‘Lovers’ puts new spin on vampires
The film, the last English-language entry competing for the Cannes Film Festival’s Palme d’Or, sees Swinton play Eve, a grungy but erudite vampire who’s married to a forlorn vampire musician, Adam, played by Tom Hiddlestone. Several-hundred-year-old Adam ? of Biblical fame ? has been living quite happily ever since being expelled from the Garden of Eden.
That is, until the 21st century came along with its excesses and greed and pushed him into a full-flung existential crisis. He cracks, and orders a wooden bullet to kill himself.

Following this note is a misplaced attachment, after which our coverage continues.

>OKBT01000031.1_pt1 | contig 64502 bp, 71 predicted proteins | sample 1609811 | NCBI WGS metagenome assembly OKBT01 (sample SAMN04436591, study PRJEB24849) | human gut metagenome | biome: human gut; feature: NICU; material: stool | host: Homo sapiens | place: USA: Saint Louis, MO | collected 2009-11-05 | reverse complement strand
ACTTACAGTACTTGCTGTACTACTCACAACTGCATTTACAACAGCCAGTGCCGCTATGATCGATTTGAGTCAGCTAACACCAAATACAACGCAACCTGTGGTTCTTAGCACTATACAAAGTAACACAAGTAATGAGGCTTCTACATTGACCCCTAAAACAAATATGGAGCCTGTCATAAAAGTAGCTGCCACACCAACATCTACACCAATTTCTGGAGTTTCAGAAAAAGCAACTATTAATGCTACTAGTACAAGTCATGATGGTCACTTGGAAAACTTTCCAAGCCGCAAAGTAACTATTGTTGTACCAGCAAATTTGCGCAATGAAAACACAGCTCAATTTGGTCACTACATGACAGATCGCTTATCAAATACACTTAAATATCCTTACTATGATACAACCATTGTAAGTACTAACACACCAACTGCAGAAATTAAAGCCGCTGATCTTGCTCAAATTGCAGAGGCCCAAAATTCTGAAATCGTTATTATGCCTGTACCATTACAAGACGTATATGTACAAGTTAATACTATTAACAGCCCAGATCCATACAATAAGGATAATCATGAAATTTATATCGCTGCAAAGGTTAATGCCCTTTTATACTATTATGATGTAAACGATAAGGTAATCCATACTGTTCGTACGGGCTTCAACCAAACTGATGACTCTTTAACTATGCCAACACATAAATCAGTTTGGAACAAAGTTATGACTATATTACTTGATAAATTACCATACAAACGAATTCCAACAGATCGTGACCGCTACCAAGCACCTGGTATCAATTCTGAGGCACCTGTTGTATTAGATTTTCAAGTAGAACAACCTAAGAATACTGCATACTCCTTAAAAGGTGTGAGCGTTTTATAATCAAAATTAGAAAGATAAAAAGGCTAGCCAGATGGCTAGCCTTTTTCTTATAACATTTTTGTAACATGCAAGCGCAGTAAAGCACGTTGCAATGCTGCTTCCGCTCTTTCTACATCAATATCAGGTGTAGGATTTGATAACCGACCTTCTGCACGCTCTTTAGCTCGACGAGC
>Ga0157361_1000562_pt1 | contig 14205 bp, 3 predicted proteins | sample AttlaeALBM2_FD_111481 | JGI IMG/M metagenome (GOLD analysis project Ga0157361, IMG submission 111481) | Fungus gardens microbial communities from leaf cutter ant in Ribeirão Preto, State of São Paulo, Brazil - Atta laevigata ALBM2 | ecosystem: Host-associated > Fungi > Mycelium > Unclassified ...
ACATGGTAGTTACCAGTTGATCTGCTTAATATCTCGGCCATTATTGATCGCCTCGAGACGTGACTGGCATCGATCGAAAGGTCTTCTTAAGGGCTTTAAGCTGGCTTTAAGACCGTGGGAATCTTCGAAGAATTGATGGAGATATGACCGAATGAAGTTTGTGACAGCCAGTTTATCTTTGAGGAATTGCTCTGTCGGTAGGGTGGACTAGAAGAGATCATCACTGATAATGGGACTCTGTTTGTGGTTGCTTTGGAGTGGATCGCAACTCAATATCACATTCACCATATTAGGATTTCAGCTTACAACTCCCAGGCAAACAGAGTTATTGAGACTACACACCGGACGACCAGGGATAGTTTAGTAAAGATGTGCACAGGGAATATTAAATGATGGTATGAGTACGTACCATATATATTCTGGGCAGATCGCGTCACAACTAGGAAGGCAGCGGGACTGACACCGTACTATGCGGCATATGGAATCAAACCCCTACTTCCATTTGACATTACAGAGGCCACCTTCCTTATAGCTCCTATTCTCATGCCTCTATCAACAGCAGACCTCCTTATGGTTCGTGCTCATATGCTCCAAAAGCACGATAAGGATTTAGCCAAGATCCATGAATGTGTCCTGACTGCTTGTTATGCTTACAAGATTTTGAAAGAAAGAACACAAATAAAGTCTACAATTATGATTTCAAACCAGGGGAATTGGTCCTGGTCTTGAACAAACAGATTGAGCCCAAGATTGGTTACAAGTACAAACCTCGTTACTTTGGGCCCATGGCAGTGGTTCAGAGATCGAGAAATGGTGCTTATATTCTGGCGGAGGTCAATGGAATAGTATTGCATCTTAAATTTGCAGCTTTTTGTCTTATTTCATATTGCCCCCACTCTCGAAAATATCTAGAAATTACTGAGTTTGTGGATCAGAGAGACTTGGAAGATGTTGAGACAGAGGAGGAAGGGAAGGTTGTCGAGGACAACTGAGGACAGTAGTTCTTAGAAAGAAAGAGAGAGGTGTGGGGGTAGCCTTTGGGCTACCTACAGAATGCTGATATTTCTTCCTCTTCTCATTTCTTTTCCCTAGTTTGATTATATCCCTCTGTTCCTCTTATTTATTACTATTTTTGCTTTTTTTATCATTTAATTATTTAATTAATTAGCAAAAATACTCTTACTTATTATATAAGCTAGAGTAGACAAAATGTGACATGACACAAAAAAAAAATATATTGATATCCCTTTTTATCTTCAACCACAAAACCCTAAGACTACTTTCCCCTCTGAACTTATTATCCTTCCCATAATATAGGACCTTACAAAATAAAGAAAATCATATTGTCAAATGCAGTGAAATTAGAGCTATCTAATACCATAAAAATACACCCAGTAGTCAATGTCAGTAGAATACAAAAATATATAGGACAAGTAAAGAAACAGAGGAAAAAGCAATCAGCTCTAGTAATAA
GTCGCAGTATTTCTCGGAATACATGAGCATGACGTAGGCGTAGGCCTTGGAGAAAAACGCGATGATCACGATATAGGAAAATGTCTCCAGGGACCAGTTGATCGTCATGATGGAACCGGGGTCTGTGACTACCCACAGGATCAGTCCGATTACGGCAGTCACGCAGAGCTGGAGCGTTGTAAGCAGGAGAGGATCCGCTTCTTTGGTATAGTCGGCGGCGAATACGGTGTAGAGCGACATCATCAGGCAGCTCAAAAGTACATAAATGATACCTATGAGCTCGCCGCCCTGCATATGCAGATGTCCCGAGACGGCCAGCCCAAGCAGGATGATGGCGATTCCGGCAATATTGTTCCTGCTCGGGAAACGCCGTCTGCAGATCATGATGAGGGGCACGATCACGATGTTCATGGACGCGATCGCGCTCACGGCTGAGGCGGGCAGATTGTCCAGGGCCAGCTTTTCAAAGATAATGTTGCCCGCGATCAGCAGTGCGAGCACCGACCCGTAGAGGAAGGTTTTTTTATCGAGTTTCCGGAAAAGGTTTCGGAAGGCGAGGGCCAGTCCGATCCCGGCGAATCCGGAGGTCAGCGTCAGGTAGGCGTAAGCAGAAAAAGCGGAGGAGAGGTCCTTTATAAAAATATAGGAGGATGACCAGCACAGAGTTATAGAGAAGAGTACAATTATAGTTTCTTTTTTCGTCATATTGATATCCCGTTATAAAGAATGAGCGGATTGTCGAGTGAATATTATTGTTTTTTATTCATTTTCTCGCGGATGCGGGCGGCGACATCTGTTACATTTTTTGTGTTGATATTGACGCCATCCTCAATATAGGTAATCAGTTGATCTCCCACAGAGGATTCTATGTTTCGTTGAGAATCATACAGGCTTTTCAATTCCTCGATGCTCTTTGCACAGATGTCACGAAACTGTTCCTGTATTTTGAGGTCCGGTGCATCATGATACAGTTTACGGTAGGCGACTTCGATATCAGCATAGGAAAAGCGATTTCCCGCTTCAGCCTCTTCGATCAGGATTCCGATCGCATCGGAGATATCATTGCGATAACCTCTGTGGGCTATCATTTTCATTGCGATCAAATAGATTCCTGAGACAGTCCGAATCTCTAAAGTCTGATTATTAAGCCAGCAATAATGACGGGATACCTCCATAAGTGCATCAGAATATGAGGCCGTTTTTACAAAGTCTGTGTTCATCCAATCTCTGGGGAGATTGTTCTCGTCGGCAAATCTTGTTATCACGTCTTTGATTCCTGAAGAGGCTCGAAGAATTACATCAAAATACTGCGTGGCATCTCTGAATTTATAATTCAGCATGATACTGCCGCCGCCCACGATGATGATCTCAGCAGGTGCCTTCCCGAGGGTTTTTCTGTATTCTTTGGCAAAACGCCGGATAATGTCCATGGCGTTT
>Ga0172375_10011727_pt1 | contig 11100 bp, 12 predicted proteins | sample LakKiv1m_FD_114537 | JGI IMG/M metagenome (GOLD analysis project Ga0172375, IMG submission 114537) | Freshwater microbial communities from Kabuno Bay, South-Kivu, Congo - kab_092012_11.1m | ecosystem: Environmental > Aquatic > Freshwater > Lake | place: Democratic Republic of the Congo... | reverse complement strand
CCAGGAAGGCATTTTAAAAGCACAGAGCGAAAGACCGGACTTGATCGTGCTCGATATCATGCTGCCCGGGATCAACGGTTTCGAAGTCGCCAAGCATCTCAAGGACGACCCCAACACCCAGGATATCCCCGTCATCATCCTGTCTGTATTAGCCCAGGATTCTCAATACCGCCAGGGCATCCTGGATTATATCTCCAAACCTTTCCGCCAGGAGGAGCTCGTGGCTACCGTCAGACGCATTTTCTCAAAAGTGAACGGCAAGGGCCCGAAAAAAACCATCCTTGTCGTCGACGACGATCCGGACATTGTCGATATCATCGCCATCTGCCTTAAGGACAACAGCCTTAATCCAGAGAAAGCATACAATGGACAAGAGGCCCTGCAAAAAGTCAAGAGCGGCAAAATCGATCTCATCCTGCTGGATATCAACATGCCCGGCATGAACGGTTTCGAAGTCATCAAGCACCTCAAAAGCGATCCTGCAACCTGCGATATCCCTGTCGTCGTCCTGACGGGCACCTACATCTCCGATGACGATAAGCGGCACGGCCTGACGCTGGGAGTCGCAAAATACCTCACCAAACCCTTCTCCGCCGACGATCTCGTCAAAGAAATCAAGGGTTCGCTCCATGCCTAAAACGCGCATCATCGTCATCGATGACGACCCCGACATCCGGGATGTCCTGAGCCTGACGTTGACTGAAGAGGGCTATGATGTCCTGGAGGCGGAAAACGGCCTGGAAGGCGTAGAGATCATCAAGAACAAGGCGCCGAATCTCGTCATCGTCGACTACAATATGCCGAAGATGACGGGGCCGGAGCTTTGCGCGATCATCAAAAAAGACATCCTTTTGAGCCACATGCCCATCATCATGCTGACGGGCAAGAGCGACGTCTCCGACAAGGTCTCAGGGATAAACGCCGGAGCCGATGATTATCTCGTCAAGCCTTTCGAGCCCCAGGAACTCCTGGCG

With such a wacky plot, it’s no surprise the film nearly didn’t get made. It took seven years to find a backer ? which Jarmusch says is because producers won’t take creative risks anymore.
“I wanted to make a vampire love-story ... The reason it took so long was that no one wanted to give us the money. It’s getting more and more and more difficult for films that are maybe a little unusual or not predictable or not satisfying the expectations of everybody which is the beauty of cinema, discovering new films of all forms.”
He added: “But look, now we’re here at Cannes.”
Swinton said the film provided a unique opportunity to reinvent the vampire genre.
“There’s a feeling of beautiful luxury about approaching this kind of portrait, because you can come with a Martian’s-eye view ... We were able to create our own lexicon,” she said.
For instance, in the film the vampires elegantly cover their mouths and have a strange ritual with gloves that goes unexplained.